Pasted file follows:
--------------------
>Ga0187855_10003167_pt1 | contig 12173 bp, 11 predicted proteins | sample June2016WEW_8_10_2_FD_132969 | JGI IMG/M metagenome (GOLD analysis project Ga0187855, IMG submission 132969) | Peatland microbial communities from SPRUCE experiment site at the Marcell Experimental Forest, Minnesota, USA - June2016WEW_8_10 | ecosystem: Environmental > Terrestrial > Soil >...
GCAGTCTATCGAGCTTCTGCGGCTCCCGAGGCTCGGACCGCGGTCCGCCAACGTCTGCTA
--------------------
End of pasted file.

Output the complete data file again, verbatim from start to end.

>Ga0187855_10003167_pt1 | contig 12173 bp, 11 predicted proteins | sample June2016WEW_8_10_2_FD_132969 | JGI IMG/M metagenome (GOLD analysis project Ga0187855, IMG submission 132969) | Peatland microbial communities from SPRUCE experiment site at the Marcell Experimental Forest, Minnesota, USA - June2016WEW_8_10 | ecosystem: Environmental > Terrestrial > Soil >...
GCAGTCTATCGAGCTTCTGCGGCTCCCGAGGCTCGGACCGCGGTCCGCCAACGTCTGCTA